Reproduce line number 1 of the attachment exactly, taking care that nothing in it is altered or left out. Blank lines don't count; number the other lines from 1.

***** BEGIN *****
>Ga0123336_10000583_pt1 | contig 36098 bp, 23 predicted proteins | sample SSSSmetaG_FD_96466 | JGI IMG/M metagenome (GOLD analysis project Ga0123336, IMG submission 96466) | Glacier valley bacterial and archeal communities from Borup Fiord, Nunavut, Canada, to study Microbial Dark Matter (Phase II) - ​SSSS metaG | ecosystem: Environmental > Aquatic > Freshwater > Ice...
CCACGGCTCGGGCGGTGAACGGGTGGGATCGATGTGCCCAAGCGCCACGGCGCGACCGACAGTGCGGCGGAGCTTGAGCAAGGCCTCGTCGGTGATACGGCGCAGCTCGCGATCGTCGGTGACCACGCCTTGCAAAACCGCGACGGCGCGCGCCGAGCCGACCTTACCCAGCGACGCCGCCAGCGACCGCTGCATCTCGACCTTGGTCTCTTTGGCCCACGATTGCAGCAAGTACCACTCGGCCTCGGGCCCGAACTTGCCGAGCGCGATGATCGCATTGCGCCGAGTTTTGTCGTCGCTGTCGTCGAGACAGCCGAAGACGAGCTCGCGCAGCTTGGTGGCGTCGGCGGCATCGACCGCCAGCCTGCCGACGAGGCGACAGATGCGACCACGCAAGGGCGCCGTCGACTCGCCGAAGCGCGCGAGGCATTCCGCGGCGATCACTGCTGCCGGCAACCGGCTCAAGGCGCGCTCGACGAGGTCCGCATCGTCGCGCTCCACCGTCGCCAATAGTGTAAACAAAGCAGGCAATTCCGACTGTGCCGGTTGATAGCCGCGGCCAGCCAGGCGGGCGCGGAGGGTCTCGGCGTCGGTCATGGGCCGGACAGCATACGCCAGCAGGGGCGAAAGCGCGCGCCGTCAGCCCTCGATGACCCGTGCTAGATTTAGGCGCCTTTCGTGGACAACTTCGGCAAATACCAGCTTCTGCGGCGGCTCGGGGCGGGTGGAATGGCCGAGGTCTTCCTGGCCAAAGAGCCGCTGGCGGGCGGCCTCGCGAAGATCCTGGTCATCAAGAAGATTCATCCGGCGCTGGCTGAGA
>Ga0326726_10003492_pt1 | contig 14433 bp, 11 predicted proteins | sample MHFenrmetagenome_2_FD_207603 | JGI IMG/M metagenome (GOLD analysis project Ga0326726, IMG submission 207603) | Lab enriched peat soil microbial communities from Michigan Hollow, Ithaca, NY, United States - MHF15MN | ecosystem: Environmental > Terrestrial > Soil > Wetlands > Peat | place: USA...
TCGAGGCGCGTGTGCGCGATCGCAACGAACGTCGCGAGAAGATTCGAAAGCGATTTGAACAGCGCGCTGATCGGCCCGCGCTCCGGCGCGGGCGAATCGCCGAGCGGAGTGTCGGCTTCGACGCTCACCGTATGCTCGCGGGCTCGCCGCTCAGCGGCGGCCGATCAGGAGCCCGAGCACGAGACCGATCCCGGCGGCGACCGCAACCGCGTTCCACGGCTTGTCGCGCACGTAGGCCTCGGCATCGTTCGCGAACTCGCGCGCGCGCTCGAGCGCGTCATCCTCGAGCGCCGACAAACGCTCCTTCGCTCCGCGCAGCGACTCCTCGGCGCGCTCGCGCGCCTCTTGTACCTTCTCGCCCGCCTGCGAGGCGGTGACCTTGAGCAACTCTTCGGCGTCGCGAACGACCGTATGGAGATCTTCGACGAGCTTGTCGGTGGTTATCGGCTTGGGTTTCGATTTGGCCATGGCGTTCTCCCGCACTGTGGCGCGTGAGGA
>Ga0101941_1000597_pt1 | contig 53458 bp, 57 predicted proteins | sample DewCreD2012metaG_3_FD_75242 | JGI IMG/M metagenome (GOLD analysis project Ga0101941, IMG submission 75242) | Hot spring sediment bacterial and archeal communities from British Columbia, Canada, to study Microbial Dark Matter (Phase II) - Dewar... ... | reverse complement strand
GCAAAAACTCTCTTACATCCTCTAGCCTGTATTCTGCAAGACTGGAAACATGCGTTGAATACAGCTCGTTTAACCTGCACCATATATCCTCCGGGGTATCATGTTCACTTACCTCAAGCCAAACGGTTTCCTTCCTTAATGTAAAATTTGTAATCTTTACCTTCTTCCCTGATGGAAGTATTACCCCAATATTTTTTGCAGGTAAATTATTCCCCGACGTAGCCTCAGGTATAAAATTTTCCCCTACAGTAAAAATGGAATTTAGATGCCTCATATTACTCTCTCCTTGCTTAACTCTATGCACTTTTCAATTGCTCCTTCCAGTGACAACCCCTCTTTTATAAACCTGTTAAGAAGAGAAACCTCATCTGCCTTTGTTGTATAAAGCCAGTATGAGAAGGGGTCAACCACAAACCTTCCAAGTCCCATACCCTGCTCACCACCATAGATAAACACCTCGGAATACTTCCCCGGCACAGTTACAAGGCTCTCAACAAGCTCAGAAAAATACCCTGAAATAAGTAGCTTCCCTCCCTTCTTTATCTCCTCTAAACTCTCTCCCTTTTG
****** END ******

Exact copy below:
>Ga0123336_10000583_pt1 | contig 36098 bp, 23 predicted proteins | sample SSSSmetaG_FD_96466 | JGI IMG/M metagenome (GOLD analysis project Ga0123336, IMG submission 96466) | Glacier valley bacterial and archeal communities from Borup Fiord, Nunavut, Canada, to study Microbial Dark Matter (Phase II) - ​SSSS metaG | ecosystem: Environmental > Aquatic > Freshwater > Ice...